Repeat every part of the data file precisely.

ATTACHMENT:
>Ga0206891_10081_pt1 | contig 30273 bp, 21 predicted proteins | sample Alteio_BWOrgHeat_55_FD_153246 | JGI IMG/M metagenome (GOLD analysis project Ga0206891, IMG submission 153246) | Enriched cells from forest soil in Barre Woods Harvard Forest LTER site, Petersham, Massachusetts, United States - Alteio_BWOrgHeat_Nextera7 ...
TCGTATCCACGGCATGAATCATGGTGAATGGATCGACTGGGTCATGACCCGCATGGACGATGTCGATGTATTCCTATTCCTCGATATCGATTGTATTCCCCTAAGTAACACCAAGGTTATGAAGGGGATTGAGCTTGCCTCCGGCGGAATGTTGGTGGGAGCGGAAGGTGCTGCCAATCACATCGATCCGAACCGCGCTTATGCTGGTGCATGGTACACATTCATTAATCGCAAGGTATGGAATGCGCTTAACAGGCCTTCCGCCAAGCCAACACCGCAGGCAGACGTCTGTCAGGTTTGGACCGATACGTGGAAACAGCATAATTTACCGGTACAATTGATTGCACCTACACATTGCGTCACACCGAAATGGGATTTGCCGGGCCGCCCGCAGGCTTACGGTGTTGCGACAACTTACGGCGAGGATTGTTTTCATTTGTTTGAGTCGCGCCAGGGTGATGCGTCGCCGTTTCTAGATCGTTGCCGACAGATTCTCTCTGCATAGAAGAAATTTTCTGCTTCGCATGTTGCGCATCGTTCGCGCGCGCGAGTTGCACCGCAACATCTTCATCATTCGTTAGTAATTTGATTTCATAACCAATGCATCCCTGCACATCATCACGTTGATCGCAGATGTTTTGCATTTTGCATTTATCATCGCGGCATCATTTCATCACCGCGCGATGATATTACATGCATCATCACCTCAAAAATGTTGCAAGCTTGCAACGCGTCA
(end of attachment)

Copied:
>Ga0206891_10081_pt1 | contig 30273 bp, 21 predicted proteins | sample Alteio_BWOrgHeat_55_FD_153246 | JGI IMG/M metagenome (GOLD analysis project Ga0206891, IMG submission 153246) | Enriched cells from forest soil in Barre Woods Harvard Forest LTER site, Petersham, Massachusetts, United States - Alteio_BWOrgHeat_Nextera7 ...
TCGTATCCACGGCATGAATCATGGTGAATGGATCGACTGGGTCATGACCCGCATGGACGATGTCGATGTATTCCTATTCCTCGATATCGATTGTATTCCCCTAAGTAACACCAAGGTTATGAAGGGGATTGAGCTTGCCTCCGGCGGAATGTTGGTGGGAGCGGAAGGTGCTGCCAATCACATCGATCCGAACCGCGCTTATGCTGGTGCATGGTACACATTCATTAATCGCAAGGTATGGAATGCGCTTAACAGGCCTTCCGCCAAGCCAACACCGCAGGCAGACGTCTGTCAGGTTTGGACCGATACGTGGAAACAGCATAATTTACCGGTACAATTGATTGCACCTACACATTGCGTCACACCGAAATGGGATTTGCCGGGCCGCCCGCAGGCTTACGGTGTTGCGACAACTTACGGCGAGGATTGTTTTCATTTGTTTGAGTCGCGCCAGGGTGATGCGTCGCCGTTTCTAGATCGTTGCCGACAGATTCTCTCTGCATAGAAGAAATTTTCTGCTTCGCATGTTGCGCATCGTTCGCGCGCGCGAGTTGCACCGCAACATCTTCATCATTCGTTAGTAATTTGATTTCATAACCAATGCATCCCTGCACATCATCACGTTGATCGCAGATGTTTTGCATTTTGCATTTATCATCGCGGCATCATTTCATCACCGCGCGATGATATTACATGCATCATCACCTCAAAAATGTTGCAAGCTTGCAACGCGTCA